I’ve been hearing good things about arduino for a while now; this is one of the first public mentions I’ve seen of Python (I’m not a sw engineer or programmer, obviously). Supposedly it is much friendlier for quickly stitching things together or for use by non-expert programmers. If true, that’s appealing to me. Whenever I’ve tried to ‘revisit’ programming (which I haven’t done outside of matlab/mathematica scripting for a long time) I’ve been frustrated by the amount of infrastructure and ‘boring but critically precise code’ needed to ‘interesting code’ to do something.

    1.  Yeah, you’ll probably like python.  It’s flexible, you can just do scripting or you can do more ambitious object oriented stuff.  And it’s pretty easy to get the basic syntax.

  4. Natural selection and evolution says that at some point the squirrels will not mind – or will thrive on – the squirt attacks.  Think about it – breakfast and a free drink.  And then we will have a REALLY big problem on our hands.

    Honestly, I like squirrels and animals in general, but I think short of putting the bird feeder 5 meters off the ground and at least 10 meters away from any structure (tree, house, fence), greasing the teflon-coated pole the feeder is on and putting lightly electrified chicken wire around the bottom two-thirds of the pole (if not all of it) …you’re going to end up seeing squirrels eating the bird food.  It’s a free dinner, just there for the taking.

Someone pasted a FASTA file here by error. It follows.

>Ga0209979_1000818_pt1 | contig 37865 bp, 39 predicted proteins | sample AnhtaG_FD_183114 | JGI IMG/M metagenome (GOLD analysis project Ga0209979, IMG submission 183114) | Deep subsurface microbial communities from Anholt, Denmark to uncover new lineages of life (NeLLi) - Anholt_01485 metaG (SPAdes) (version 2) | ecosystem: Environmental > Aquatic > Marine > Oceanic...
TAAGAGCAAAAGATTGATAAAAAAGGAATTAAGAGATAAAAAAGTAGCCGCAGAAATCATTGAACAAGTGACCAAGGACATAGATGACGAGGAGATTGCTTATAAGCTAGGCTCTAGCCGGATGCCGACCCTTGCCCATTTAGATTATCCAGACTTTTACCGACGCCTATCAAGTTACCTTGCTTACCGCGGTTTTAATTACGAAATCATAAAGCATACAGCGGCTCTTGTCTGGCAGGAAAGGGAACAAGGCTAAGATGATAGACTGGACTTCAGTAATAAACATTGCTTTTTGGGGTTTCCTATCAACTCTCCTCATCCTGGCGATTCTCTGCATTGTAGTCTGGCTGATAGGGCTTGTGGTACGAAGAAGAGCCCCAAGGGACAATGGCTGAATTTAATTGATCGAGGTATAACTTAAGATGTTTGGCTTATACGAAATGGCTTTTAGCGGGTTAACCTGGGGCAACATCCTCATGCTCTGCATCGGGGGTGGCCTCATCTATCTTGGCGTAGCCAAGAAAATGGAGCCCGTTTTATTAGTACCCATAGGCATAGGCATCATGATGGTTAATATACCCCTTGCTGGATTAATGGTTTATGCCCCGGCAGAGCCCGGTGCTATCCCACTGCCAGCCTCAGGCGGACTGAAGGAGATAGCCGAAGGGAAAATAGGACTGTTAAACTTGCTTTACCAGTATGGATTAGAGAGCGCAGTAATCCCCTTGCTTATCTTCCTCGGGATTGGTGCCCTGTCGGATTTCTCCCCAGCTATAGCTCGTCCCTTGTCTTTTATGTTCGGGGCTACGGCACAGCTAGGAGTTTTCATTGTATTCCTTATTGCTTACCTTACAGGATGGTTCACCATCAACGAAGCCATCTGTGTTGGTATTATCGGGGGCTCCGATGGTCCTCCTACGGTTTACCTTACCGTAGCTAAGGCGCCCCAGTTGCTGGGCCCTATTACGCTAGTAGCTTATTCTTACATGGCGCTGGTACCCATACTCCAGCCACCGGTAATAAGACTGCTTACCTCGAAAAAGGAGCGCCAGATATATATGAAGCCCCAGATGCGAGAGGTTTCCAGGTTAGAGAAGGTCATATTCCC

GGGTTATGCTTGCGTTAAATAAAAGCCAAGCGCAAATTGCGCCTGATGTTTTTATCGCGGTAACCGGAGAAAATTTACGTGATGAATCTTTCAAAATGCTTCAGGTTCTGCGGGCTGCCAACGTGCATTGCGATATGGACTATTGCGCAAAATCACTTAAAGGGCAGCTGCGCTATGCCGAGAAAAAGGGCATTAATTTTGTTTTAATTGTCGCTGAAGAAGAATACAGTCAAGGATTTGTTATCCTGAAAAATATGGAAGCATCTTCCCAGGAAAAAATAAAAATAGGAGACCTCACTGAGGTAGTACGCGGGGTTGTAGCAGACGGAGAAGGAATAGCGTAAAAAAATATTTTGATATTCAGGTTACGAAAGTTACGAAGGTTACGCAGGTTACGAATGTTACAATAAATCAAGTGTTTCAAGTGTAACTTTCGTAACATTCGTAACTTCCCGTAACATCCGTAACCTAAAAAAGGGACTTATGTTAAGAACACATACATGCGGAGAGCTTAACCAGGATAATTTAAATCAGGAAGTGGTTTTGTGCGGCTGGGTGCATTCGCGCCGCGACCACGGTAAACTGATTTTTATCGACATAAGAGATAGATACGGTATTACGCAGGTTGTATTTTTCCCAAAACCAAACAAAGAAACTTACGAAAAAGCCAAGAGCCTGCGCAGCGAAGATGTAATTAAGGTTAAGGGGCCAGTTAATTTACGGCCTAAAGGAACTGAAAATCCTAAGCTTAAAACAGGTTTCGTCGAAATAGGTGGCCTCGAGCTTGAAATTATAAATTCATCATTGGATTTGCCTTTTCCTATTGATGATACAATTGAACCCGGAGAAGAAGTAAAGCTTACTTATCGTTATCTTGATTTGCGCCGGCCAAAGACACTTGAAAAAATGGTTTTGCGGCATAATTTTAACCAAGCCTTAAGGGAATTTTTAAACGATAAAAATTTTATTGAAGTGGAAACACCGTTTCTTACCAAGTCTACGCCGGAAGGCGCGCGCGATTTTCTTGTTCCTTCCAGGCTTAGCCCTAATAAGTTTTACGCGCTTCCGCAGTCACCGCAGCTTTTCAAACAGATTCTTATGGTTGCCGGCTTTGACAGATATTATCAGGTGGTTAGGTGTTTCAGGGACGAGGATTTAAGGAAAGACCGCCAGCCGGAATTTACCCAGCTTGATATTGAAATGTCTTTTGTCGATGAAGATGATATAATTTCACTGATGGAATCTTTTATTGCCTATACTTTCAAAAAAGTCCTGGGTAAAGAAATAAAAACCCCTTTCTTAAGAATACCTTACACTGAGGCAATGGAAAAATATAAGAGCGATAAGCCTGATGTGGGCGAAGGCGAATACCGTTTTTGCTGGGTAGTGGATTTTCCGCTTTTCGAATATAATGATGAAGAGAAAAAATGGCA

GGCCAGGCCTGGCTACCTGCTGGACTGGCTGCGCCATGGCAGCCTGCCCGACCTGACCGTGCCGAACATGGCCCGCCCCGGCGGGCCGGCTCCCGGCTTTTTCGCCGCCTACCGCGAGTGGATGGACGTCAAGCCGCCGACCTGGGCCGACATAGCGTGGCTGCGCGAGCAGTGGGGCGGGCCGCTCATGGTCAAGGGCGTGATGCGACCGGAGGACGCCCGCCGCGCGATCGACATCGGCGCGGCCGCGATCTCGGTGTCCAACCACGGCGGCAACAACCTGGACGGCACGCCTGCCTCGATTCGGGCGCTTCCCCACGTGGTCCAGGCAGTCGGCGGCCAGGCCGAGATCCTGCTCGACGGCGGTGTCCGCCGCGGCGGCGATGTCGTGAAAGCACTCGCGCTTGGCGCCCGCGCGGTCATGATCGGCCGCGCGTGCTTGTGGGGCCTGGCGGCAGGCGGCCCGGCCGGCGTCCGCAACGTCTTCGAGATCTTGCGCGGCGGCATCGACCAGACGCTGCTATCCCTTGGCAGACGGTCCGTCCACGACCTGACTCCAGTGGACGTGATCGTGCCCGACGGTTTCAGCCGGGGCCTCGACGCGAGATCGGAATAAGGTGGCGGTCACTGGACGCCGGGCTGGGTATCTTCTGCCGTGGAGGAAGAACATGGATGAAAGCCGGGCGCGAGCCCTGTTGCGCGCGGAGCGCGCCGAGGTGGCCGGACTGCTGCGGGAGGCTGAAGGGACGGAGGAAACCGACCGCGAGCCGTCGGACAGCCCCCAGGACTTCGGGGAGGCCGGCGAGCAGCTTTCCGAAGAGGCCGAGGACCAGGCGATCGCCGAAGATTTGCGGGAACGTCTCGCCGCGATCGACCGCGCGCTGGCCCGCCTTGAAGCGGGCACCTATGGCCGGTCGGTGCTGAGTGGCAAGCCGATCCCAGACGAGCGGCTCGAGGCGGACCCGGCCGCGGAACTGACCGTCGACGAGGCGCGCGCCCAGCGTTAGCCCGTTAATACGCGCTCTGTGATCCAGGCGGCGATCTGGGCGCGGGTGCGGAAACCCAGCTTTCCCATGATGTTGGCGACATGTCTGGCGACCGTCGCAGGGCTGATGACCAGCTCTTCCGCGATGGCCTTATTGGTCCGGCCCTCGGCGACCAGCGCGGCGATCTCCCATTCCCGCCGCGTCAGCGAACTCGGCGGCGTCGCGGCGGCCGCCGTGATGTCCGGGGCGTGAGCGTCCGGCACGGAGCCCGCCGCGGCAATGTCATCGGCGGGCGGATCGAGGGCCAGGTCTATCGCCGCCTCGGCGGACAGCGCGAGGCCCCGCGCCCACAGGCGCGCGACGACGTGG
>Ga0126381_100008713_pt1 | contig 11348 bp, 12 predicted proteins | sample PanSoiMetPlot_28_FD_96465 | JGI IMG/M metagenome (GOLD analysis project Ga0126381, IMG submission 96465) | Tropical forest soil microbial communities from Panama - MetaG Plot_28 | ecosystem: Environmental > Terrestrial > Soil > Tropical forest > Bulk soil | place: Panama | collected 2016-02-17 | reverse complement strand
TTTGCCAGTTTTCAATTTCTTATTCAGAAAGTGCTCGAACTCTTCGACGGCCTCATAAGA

Made for a good bit of vid tho.

    1. I think there’s plenty of steps to take in upping the ante before you need abandon the Super-Soaker solution. Possibly the most amusing would be adding some sort of fluoro dye to the water. You get the amusement of hilarious looking punk squirrels for a while and then the removal of natural camouflage means that predators impose some natural selection pressure the other way.